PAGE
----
The story of the two owls

Not long ago Forks, Washington was a thriving logging community, and called itself “The Logging Capital of the World.”  The timber came from the Olympia National Forest, and Bill Clinton killed the town’s industry in order to protect the spotted owl, an endangered species.  He promised the devastated residents that they would make more money selling T shirts to tourists than they did logging.  It was all a lie.

Today the spotted owl is more endangered than ever, but it’s not because old growth timber is being harvested.  A competing species, the barrel owl, is driving it to extinction.  A barrel owl is bigger and more aggressive than a spotted one, and they are driving their smaller cousins to extinction by outbreeding them.  The federal government’s solution?  Kill the barrel owl.  Forest Rangers go into the woods and hunt them.  These beautiful birds are too well adapted to their environment, and they must die.  If I was running for President I’d go there and raise hell about it.

99% of all the species that have ever lived on earth are extinct.  In nature, it’s survival of the fittest, and if a species can’t compete it dies.  It’s the cycle of life, and has been for billions of years.  But today earth worshipers insist on intervening in this process, and saving every damn worthless beast on the planet.  They’re playing God.  Sometimes it makes sense, as with the giant panda, a special kind of animal, beloved by all.  But a spotted owl?  If it can survive, we should leave it alone.  If it can’t, it will be replaced by a superior species.  And don’t get me started on the delta smelt of California.

I just read The Big Burn, by Timothy Egan, a marvelous account of the largest wildfire in American history, burning some three million acres, and killing hundreds of fire fighters.  It’s also a paean to the National Forest Service, and its creators, Theodore Roosevelt and Gifford Pynchon.  At the time, having a national forest system, and service, made sense.  Greedy timber barons were wreaking havoc on the land, and it needed protection.  Today things are different.  If the States owned and managed these forests, they would be in far better shape.  In Idaho, for instance, State forest land is well managed, producing revenue in an environmentally sensible way, and in a manner making forest fires less of a threat.  But the half of the State owned and managed by the federal government is mismanaged, and prone to disastrous wildfires.  The people of Idaho, and its political leadership are not going to allow the destruction of the beautiful environment they live in and near.  The Transfer of Public Lands is the best fire protection the Far West could have.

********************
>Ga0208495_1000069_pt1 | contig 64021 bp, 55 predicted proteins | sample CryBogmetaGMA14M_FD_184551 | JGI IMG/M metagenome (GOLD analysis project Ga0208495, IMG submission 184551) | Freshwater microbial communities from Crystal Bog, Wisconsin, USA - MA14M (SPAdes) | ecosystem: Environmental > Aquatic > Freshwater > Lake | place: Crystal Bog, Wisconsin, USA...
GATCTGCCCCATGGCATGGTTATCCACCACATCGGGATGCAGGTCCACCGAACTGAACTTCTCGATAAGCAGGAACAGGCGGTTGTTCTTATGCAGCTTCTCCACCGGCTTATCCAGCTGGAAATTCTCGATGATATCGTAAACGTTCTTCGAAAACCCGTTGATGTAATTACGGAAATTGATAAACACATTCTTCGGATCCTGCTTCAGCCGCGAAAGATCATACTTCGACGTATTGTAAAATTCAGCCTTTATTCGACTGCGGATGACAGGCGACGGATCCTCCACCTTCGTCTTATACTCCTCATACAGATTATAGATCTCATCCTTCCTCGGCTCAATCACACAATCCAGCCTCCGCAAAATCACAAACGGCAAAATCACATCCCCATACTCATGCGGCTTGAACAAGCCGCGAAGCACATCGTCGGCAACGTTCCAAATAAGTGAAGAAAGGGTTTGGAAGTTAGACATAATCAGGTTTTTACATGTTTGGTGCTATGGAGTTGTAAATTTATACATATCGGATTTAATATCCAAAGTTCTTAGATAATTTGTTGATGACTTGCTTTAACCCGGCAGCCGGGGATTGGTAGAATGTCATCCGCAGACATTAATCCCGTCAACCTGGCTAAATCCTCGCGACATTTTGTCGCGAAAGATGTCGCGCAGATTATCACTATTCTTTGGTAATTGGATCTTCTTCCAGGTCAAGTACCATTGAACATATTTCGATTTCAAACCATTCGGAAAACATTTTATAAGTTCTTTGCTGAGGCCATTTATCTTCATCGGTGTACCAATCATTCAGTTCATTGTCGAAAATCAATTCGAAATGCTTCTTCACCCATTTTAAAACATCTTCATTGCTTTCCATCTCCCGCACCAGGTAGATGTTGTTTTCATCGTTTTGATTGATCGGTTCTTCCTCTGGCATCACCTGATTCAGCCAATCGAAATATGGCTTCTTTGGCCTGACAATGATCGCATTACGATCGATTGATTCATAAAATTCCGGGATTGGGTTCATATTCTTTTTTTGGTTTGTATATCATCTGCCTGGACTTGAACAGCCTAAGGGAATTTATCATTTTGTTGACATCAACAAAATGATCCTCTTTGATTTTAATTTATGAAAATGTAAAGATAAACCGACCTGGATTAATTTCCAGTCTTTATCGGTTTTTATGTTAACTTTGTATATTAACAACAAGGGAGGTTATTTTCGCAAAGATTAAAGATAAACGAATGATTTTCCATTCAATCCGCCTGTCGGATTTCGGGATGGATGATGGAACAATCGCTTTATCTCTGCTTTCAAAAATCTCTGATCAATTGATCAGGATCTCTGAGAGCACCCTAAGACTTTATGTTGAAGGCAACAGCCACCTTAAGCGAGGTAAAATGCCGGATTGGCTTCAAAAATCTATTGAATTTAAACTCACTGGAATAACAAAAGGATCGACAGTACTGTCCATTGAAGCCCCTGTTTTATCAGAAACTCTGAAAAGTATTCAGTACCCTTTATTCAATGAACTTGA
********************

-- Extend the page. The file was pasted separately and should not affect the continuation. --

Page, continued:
Today the Forest Service seems like it’s being run by acolytes of John Muir, founder of the Sierra Club.  He wasn’t a conservationist, he was a fanatic, who felt that the Far West and its forests should remain in a state of nature.  The only human presence that was appropriate in his Church of Nature would be people such as himself, who hiked in and made no disturbance.  Both Roosevelt and Pynchon rejected Muir’s approach, and wanted National Forests for multiple uses.  They just wanted things done in an environmentally responsible manner.

Trump seems less erratic lately, sticking to his script.  Everybody’s underestimated him for over a year, and everyone still does.  He’s such a jerk you really can’t root for him.  But if he manages to keep his temper in the debates, he could destroy Clinton.  Think of all the material he’s got to work with.  He may be a jerk, but she’s a crook, and everyone knows it.  You don’t need to be Clarence Darrow to cut her up.  But she’ll do the same to him, and she’s got a lot to work with as well.  Anybody could put the screws to Trump, and make him look bad.  How he handles himself while under assault may be the key to this election.

W Day is in less than a week, and the tension in my marriage mounts.  Babbie has assumed the role of wedding planner, and takes her responsibilities very seriously.  ATW is just six long days away.  I count the hours.

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